Topically applied capsaicin may be effective in reducing the pain of trigeminal neuralgia, a painful disorder of the main nerve of the face characterized by severe, stabbing pain affecting the cheek, lips, gums, or chin on one side of the face. In one study, more than 80% of those treated with capsaicin responded favorably. This is remarkable as there are no medication available for this condition except surgery. Capsaicin may help relieve the pain following breast reconstruction or mastectomy.

Mouth pain due to chemotherapy or radiation:
Capsaicin was found to reduce the pain of mouth sores resulting from chemotherapy or radiation treatment dramatically in a clinical trial.

Diabetic Neuropathy:
Diabetic neuropathy is a painful nerve disorder caused by long-term diabetes. Capsaicin has been found to be of considerable benefit in relieving pain of this condition.

Cluster headaches:
Cluster headaches are migraine-like headaches characterized by severe pain, usually localized around one eye. Double blind studies have shown that intranasal application of a special capsaicin ointment by a physician may relieve cluster headaches. Episodic patients were found to benefit more from the treatment than chronic patients.

Arthritis:
Capsaicin may be effective in relieving the pain of either osteoarthritis or rheumatoid arthritis.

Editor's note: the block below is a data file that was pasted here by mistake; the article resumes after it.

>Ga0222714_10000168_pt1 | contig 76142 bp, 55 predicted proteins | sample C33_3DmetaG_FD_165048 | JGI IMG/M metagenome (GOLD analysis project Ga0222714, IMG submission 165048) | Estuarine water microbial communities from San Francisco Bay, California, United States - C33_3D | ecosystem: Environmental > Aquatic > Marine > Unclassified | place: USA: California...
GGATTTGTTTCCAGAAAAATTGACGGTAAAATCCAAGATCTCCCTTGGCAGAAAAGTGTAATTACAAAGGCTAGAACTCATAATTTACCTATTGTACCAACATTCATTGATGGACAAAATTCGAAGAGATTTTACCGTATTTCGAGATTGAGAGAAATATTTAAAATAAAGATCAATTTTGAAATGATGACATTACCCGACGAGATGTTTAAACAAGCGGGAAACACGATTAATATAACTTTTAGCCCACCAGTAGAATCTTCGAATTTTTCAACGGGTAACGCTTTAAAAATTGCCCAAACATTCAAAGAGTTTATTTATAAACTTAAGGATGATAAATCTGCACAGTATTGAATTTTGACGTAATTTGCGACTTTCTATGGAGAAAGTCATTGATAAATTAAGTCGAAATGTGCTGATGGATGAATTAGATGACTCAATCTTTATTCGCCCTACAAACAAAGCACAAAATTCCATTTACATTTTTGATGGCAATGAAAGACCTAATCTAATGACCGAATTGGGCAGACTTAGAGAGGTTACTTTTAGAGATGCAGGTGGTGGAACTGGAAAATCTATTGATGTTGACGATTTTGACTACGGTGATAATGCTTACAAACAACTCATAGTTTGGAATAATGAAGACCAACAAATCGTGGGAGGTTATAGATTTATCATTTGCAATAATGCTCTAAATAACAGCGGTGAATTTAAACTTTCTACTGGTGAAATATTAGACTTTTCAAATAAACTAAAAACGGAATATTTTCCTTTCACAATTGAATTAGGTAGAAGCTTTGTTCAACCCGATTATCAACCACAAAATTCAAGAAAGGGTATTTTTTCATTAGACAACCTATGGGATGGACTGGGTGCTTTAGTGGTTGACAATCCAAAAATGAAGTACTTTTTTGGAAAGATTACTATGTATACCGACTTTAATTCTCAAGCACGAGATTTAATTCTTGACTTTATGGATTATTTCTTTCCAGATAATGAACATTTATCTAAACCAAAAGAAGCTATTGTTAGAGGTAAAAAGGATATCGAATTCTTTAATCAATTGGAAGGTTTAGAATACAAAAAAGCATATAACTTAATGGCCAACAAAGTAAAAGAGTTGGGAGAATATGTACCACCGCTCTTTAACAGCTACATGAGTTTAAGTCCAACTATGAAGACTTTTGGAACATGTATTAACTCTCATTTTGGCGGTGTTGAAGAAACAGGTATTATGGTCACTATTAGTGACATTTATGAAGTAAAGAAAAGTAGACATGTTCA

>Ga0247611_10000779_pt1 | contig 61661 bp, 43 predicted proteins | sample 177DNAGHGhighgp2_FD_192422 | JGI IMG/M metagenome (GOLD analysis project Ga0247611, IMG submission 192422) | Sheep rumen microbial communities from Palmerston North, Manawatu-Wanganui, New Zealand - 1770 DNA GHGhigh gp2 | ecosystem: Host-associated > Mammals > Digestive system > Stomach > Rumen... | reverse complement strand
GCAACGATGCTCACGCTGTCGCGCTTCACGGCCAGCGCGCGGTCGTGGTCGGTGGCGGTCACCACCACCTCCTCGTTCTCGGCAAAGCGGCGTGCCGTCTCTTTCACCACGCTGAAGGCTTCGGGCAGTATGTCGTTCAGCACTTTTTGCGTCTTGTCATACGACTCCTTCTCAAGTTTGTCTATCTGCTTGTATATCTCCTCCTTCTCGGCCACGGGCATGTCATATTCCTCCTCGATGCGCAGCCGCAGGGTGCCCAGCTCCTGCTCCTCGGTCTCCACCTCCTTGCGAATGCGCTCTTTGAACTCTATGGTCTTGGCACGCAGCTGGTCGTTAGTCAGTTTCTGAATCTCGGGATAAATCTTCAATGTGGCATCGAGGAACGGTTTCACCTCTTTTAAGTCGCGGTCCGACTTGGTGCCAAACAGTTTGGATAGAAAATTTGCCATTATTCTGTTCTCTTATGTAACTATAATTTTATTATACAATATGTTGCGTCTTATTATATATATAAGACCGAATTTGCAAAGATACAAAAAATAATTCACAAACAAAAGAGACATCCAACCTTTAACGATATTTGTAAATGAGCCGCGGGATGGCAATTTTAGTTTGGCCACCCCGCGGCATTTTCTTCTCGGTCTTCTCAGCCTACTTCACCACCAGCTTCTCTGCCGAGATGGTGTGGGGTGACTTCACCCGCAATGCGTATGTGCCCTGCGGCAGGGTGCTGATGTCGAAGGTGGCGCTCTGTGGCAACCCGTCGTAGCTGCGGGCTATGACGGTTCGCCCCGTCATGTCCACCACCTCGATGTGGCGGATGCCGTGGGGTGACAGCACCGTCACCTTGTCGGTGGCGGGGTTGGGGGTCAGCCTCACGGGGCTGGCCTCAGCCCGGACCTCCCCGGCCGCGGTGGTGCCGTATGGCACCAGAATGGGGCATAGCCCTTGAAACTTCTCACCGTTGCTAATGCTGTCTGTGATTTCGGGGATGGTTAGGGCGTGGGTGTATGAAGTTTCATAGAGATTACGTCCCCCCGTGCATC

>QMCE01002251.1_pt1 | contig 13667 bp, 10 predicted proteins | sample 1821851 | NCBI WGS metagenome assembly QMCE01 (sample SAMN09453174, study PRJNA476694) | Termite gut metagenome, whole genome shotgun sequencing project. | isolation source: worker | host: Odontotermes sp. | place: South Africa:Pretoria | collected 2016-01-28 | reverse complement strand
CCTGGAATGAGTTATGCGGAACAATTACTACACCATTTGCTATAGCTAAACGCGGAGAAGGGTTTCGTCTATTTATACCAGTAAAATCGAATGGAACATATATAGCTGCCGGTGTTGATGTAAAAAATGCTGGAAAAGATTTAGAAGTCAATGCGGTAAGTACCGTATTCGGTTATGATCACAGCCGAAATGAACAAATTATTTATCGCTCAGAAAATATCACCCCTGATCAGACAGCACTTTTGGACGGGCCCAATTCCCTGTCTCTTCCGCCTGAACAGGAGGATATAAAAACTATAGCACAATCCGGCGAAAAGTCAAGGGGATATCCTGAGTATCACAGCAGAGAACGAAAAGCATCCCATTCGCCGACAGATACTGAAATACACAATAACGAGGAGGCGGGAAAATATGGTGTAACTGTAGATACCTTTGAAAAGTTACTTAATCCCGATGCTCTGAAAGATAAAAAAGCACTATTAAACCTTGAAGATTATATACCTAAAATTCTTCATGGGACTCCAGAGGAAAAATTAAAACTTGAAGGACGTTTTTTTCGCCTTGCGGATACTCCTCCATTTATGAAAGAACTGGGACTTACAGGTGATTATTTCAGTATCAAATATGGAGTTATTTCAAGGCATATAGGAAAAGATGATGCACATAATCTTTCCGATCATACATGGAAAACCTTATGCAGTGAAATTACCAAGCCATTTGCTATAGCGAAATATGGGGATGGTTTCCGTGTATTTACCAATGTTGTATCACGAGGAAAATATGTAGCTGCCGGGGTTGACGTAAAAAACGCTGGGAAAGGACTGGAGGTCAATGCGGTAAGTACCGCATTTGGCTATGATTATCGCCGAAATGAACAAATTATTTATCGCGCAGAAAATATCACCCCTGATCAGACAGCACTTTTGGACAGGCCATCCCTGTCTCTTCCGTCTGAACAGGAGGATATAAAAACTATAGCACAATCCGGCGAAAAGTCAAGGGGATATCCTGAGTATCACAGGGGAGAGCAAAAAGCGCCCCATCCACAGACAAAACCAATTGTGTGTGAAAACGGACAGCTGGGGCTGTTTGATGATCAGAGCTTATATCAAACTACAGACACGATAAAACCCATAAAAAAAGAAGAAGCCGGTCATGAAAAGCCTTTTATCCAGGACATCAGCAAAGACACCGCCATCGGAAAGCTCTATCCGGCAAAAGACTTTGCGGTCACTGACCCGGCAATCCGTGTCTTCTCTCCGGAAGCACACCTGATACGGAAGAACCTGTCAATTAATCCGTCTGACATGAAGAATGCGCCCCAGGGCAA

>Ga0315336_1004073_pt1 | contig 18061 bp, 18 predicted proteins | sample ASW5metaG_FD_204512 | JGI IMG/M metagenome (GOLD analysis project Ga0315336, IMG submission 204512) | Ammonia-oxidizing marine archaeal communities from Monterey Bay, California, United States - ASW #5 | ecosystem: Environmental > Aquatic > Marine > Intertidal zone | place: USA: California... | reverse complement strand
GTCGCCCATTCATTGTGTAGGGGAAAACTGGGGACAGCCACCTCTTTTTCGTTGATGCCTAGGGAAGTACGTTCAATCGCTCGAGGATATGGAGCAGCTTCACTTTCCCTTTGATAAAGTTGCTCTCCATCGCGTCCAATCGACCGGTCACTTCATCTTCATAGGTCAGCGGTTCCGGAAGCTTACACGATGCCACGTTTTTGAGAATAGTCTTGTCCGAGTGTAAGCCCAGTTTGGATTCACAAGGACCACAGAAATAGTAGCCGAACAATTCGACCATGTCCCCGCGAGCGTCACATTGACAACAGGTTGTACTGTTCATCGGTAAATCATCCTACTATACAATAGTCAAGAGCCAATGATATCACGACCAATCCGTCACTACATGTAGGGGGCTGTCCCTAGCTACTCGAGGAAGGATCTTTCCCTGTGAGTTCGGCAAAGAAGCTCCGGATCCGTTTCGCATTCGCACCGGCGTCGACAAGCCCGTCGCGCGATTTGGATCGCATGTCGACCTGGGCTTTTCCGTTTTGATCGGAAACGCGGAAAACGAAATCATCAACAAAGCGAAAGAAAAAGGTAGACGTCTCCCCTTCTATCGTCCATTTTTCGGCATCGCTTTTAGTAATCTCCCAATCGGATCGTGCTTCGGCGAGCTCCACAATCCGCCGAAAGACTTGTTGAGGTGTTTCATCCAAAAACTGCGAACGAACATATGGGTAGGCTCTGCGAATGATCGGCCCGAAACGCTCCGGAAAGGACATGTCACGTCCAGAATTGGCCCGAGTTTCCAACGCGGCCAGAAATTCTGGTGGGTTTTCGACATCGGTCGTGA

Psoriasis:
Excessive substance P levels in the skin have been linked to psoriasis. Capsaicin was found to reduce scaling, redness and combined psoriasis severity.

Description:

Originally from South America, the cayenne plant has spread across the globe both as a food and as a medicine. Cayenne is very closely related to bell peppers, jalapenos, paprika, and other similar peppers. The fruit is used. 

Cayenne is a perennial plant in its native tropical habitat; but is annual when cultivated elsewhere. It grows to a height of 3 feet or more. Its stem is woody at the bottom and branched near the top. The leaves are ovate generally. The flowers are white to yellow. It may grow alone, in pairs or threes. The flowers appear from April to September. The fruit is a many seeded pod with a leathery outside in various shades of yellow or red.

Dosage:

Creams containing 0.025-0.075 % capsaicin are generally used. There may be a burning sensation for the first several times the cream is applied, but this should gradually decrease with each use. The hands must be carefully and thoroughly washed after use, or gloves should be worn, to prevent the cream from accidentally reaching the eyes, nose, or mouth, which would cause a burning sensation. 

Do not apply the cream to areas of broken skin. 

A cayenne tincture can be used in the amount of 0.3 - 1 ml three times daily.

Infusion: Use 0.5 to 1 tsp. Pepper per cup of boiling water. Take warm, 1 tbsp. at a time.

Powder: For acute conditions. Take 3 to 10 grains, for chronic conditions 1 to 3 grains.

Safety:

Besides causing a mild burning for the first few applications (or severe burning if accidentally placed in sensitive areas, such as the eyes), there are no side effects from use of the capsaicin cream. Very high intake of cayenne internally may cause ulcers, but the necessary amount is rarely achieved with sensible intake.

As with anything applied to the skin, some people may have an allergic reaction to the cream, so the first application should be to a very small area of skin.

Prolonged application to the skin can cause dermatitis and raise blisters. Excessive consumption can result in gastroenteritis and kidney damage.